Cairo: Egypt’s Christians have urged the Arab League to interfere to secure the release of around 100 Copts arrested in Libya for allegedly promoting Christianity, according to a human rights advocate.
“I wrote to the head of the Arab League Nabeel Al Arabi seeking his help in releasing them because Libya is a member of his organization,” said Najib Gabriel, a Coptic chairman of the non-governmental group, the Egyptian Human Rights Union Organisation.
“The Egyptian Foreign Ministry has failed to do something for those citizens being held in Libya,” he told the opposition newspaper Al Tahrir in remarks published Friday. There was no immediate comment from the Foreign Ministry.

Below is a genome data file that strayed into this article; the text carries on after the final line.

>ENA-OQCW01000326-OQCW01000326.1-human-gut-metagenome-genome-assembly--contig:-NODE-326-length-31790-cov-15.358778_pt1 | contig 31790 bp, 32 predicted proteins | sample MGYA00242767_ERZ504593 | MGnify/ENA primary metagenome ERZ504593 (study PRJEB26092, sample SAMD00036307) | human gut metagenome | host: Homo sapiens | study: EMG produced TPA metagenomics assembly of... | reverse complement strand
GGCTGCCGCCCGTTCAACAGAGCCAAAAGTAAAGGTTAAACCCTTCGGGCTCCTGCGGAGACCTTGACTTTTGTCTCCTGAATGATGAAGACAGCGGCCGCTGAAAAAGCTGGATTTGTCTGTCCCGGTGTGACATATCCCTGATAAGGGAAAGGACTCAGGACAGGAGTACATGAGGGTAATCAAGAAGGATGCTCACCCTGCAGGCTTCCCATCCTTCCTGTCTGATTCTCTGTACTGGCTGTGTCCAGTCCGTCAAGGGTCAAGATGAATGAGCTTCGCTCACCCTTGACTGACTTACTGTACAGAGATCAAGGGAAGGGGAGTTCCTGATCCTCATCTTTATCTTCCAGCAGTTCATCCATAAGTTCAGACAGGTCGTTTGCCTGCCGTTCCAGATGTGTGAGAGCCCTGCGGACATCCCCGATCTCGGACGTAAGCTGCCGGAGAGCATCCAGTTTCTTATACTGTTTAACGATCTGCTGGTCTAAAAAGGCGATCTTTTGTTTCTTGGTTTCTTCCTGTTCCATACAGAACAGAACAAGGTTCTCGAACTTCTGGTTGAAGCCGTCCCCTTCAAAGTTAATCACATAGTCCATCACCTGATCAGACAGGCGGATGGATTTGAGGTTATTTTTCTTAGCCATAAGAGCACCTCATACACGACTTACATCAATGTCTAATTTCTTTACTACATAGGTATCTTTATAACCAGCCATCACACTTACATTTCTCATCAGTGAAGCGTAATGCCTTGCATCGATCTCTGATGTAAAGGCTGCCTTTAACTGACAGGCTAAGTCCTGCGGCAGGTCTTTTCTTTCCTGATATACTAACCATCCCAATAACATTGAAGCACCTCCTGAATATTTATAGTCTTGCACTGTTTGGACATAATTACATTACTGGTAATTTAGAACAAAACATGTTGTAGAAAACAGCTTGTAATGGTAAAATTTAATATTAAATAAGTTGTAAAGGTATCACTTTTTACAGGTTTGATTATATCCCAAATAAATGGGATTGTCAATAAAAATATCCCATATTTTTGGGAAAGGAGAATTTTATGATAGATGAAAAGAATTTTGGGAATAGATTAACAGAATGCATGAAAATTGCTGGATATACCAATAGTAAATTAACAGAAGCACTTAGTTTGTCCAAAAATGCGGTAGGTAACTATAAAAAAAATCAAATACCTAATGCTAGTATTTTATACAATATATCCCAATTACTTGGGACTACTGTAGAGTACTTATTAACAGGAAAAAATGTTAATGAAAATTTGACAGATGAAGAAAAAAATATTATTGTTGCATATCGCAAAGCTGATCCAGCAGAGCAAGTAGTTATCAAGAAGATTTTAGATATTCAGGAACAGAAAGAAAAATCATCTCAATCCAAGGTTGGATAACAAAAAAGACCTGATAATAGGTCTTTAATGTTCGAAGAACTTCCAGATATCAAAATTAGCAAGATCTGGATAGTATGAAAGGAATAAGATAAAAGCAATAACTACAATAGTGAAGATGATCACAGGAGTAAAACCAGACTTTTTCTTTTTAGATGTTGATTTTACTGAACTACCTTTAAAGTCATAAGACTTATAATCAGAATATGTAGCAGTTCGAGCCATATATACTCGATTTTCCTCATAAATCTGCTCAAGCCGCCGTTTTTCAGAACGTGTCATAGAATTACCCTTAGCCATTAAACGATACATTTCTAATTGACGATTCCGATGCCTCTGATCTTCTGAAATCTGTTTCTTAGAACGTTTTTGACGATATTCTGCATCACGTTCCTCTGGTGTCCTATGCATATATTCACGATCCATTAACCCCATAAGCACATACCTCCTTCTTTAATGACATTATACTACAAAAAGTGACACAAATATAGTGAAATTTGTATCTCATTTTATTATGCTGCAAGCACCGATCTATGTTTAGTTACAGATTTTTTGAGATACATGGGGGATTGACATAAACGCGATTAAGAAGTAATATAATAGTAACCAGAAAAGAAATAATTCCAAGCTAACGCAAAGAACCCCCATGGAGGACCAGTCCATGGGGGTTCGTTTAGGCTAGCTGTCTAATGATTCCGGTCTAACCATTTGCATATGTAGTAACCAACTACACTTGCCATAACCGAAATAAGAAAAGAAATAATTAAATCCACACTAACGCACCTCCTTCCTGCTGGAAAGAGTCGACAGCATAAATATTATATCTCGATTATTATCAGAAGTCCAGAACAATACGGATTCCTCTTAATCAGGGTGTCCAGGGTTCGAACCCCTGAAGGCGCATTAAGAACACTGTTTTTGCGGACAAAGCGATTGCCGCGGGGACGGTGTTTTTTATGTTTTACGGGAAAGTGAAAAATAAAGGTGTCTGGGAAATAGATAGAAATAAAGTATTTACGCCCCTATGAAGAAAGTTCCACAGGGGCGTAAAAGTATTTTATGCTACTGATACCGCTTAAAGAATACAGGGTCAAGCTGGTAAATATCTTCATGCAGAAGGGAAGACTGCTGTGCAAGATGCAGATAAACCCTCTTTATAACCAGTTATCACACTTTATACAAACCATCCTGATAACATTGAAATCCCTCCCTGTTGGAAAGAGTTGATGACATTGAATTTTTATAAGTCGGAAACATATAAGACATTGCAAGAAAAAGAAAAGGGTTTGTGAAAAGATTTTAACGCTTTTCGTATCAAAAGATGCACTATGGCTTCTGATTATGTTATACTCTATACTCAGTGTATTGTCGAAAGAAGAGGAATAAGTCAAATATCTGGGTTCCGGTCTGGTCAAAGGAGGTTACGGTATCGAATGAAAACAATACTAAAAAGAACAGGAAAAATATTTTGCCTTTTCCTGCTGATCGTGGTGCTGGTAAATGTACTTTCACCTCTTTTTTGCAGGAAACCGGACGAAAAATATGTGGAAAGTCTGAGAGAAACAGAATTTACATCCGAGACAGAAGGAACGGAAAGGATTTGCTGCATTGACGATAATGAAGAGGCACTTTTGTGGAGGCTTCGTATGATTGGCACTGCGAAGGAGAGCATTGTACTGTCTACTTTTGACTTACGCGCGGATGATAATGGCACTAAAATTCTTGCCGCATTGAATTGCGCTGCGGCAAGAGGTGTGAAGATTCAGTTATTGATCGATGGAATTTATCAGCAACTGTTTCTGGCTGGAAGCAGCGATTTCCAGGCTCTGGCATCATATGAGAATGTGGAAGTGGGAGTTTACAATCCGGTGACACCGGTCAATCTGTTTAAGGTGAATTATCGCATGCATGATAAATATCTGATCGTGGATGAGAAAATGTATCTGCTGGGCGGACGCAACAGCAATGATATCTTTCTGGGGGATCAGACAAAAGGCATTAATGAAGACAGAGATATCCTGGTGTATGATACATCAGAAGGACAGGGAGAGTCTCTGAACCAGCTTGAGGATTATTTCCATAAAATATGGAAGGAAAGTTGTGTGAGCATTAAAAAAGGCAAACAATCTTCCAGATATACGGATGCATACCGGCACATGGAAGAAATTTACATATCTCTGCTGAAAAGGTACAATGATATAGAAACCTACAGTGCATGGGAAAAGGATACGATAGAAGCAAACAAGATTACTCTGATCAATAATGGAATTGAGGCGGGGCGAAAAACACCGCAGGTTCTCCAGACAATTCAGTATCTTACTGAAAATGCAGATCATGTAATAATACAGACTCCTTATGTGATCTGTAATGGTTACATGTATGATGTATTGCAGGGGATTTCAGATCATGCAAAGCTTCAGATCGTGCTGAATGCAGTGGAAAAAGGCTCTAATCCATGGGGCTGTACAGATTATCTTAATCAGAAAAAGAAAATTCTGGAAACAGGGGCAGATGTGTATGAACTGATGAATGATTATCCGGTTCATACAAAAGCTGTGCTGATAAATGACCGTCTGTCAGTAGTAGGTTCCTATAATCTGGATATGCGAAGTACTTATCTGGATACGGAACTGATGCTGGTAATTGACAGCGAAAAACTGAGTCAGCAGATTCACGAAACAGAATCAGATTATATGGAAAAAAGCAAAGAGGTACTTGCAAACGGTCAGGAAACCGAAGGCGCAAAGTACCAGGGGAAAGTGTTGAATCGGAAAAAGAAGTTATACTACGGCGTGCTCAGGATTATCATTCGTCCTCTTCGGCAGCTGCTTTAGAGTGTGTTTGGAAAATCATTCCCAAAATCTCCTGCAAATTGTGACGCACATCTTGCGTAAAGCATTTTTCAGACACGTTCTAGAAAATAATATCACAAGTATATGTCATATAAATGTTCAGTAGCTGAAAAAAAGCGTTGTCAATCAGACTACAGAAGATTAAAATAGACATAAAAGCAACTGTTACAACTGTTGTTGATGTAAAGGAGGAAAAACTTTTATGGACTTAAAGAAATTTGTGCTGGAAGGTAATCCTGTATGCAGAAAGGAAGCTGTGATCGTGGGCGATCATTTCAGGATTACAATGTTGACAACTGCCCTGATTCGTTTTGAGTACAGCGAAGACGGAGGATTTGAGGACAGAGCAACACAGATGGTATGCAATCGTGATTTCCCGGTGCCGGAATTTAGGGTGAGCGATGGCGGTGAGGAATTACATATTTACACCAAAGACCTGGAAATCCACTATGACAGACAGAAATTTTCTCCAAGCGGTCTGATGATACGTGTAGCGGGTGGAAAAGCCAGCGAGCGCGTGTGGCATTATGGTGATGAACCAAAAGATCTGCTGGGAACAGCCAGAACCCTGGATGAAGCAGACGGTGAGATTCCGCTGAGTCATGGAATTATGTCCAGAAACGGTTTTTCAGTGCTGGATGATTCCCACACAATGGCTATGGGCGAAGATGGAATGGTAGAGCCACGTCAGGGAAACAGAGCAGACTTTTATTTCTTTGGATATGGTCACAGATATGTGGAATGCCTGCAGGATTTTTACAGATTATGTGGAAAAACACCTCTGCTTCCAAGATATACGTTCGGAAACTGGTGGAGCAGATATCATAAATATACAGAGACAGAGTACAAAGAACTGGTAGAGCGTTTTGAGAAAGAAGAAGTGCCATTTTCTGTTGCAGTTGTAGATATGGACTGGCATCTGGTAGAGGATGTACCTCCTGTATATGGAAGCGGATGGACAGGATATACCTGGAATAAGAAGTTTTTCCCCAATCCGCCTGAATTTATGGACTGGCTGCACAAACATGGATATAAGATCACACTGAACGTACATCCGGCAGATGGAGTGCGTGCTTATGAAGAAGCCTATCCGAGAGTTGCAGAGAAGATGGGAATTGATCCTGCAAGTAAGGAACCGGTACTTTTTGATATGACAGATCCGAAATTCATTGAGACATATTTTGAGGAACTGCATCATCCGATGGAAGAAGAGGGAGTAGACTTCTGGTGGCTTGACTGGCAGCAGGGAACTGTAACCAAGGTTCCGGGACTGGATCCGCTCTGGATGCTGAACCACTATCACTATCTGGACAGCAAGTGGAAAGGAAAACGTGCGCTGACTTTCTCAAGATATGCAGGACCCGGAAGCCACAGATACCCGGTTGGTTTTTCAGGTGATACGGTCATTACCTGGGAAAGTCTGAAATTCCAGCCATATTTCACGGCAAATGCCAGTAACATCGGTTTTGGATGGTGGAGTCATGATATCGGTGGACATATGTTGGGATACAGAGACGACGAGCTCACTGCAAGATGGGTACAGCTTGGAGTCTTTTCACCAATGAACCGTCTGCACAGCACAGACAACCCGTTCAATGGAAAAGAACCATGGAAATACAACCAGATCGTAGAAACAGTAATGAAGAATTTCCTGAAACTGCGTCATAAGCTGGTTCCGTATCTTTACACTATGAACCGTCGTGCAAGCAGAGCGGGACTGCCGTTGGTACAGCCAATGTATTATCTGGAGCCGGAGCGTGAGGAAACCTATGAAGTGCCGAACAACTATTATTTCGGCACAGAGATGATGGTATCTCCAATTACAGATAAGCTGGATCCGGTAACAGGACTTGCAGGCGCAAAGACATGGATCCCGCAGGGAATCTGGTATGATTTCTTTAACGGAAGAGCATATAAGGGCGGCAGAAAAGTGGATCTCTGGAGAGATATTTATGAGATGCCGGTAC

The detained Copts were seen with shaved heads in a video while being kept in what activists said was a warehouse in the eastern Libyan city of Benghazi. The video also showed bearded persons speaking in a Libyan accent accusing the detainees of spreading Christianity in mainly Muslim Benghazi as books on Christianity were displayed on an office.
“Their detention is illegal and violates the international law, which knows no charge as proselytism,” said Gabriel. “When arrested, they were not engaged in proselytism. They were just having pictures of the Christ and the (late Coptic) Pope Shenouda, things always carried by Christians to invoke blessings.”
Gabriel threatened to turn to the UN Human Rights Council if the Arab League failed to secure the detainees’ release.
Coptic activists also said they would hold a protest outside the UN media office in Cairo on Sunday.
Christians make up around 10 per cent of Egypt’s 84 million people. They have voiced fears about marginalisation since Islamists took power in Egypt after a 2011 revolt toppled former strongman Hosni Mubarak.